Richard Edwin Wrangle

Richard Edwin Wrangle

Richard Edwin Wrangle was born Feb. 14, 1933, in Bartlesville, Okla., to Edwin S. and Virginia Vensel Wrangle, and died peacefully at home on April 7, 2014, wonderfully cared for by family, friends and hospice.

He graduated from Wewoka High School in Oklahoma (1951), Southern Methodist University in Dallas (1955), and Vanderbilt Divinity School in Nashville (1958). He married Shirley McRae in 1956 and they were together until 1969. In l958 he joined the Army before beginning his professional life, hoping to avoid the disruption of the draft. But he received a medical discharge in 1959 and moved to the Pacific Northwest, originally to Spokane. He served as a minister in the United Methodist Church there for two years before going to Europe for a year to travel and study language at the Goethe Institute and joined the Experiment in International Living.

He returned to Seattle in 1963 and became a peace activist with Clergy and Lay Against the War in Vietnam, and the American Friends Service Committee. He began doing woodwork at this time, remodeling interiors, and started to design and build original, one-of-a-kind sculptural furniture pieces.

His next traveling came in 1972 when he traveled to South Africa, renewing a friendship with Cheryl, who became his wife in 1974. After returning to Seattle, Richard continued to develop and create and in 1970 he won an award for a sculptural desk at the Pacific Northwest Arts and Crafts Fair in the category of sculpture, before there was a furniture category. He was featured in 1980 at Pacific Northwest Arts and Crafts Fair as an Artist in Action, and had work in many art galleries in the 1970s and 1980s including the Contemporary Crafts Museum in Portland, Ore., and the Henry Gallery at the University of Washington.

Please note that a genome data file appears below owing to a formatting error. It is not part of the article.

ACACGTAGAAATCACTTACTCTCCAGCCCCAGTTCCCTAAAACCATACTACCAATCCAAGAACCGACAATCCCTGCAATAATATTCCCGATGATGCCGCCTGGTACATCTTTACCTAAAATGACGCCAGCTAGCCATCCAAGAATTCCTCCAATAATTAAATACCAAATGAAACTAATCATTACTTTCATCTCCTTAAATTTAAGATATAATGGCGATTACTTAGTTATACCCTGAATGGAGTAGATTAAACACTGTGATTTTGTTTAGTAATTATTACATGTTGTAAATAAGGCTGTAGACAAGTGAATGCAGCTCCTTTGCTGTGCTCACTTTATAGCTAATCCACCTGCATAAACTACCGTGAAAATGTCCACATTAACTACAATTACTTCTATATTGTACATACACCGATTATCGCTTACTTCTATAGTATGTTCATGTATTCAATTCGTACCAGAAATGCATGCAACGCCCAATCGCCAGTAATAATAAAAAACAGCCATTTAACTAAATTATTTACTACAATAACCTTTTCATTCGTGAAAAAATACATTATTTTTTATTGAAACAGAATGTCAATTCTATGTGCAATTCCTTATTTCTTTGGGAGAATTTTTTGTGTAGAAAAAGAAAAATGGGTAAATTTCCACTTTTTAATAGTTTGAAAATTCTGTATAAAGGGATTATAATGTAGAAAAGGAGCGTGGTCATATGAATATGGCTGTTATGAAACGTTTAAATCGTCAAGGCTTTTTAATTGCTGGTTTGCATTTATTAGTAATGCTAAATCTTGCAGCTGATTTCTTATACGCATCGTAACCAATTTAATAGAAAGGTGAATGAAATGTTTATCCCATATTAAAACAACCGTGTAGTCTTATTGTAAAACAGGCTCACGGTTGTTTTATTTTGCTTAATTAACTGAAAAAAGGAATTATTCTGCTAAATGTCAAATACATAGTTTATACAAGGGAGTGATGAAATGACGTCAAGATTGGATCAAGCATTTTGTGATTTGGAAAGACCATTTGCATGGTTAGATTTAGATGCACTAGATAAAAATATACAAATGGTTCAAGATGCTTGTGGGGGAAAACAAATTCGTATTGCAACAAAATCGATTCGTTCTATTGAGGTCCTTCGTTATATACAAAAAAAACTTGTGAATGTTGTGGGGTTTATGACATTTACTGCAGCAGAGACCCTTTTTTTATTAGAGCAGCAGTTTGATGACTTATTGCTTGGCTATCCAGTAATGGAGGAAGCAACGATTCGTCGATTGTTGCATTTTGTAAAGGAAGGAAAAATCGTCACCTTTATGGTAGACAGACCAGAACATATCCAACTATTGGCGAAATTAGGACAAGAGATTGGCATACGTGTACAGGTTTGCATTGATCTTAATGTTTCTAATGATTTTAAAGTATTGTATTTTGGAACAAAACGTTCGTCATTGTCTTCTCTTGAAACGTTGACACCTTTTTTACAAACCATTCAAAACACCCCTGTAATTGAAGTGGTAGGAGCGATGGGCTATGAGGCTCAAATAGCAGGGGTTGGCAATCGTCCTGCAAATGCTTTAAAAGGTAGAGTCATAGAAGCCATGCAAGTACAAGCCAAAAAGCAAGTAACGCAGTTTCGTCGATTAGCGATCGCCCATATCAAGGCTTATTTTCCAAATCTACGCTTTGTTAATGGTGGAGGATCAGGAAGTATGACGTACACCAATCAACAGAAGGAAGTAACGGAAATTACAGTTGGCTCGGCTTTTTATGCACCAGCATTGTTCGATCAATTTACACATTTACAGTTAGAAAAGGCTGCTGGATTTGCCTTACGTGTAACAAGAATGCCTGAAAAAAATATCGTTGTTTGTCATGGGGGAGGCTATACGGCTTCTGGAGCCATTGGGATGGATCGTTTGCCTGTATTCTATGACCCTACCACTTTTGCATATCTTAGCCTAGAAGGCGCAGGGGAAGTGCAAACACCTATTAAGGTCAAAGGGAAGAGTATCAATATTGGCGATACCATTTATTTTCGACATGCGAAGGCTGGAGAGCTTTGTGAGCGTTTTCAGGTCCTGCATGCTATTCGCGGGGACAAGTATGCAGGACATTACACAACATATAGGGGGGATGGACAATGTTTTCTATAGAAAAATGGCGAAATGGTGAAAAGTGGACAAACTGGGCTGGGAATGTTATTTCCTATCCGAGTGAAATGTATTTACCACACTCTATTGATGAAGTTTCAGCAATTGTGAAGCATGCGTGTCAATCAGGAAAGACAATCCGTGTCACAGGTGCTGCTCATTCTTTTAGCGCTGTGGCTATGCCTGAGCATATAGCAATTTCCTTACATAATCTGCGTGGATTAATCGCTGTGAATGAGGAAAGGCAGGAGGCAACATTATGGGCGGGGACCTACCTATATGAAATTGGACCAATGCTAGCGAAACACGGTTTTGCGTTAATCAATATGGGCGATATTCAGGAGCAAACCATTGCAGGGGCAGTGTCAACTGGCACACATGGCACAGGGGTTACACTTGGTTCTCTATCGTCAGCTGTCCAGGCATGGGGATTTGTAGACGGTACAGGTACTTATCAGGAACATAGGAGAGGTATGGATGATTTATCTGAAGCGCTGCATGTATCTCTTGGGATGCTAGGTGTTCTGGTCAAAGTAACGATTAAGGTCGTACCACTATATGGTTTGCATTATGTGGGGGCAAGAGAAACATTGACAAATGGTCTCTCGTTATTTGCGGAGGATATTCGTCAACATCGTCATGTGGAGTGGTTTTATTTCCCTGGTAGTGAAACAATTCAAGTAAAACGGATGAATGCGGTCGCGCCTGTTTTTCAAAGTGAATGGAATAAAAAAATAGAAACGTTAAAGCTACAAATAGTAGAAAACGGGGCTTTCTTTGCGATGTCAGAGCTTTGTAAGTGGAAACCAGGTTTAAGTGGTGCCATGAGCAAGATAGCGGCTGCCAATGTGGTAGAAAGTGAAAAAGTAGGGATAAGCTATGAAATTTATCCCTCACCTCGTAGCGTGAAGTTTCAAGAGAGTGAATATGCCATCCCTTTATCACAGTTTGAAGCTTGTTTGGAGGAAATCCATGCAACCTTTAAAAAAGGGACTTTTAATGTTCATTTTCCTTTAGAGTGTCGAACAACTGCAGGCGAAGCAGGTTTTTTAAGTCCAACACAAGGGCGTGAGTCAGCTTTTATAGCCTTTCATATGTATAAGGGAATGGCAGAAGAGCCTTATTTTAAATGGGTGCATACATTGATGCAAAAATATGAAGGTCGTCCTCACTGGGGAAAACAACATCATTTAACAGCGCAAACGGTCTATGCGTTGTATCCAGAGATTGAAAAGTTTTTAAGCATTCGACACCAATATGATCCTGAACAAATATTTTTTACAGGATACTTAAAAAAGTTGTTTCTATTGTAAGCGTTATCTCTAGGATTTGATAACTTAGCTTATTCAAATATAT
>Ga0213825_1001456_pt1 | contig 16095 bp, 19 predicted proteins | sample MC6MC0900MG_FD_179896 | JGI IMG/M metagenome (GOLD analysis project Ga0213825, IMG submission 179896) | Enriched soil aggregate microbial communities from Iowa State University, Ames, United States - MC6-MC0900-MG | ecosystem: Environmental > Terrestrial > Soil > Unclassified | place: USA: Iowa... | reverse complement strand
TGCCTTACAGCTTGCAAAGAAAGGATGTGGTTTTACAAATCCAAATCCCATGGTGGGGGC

In 1984, the Wrangles moved to the Methow Valley, where Richard became deeply in touch with the land, the animals and birds. Nature fed the artist in him. And he continued to be a tireless champion of creativity and imagination, especially in connection to the land and to “place.”

Richard was a member of Northwest Designer Craftsmen and the Twisp Valley Grange when he died, and was a founding member of Northwest Fine Woodworking in 1980 and of Confluence Gallery in 1987.

He is survived by his wife, Cheryl; his sister, Judy Morris of Canton, Texas; a niece, Nikki Upchurch, of Colorado Springs, Colo.; a nephew, Jay Smith of Canton, Texas; and three stepchildren, Randy Horton (Patty) of Los Gatos, Calif., Jeffrey Horton of Nelson, B.C., and Suzanne Mathieu of Redding, Calif.; as well as many step-grandchildren, and his former wife, Shirley McRae of Port Townsend, who has remained a friend.

Memorial gifts can be made to his beloved nonprofit, Confluence Gallery in Twisp, that he supported and championed and where there will be a memorial celebration on May 31 at 5 p.m. Please bring a dish to share, a story or a memory, and if you would like to write something to go in a book, email it to: nicole@confluencegallery.com.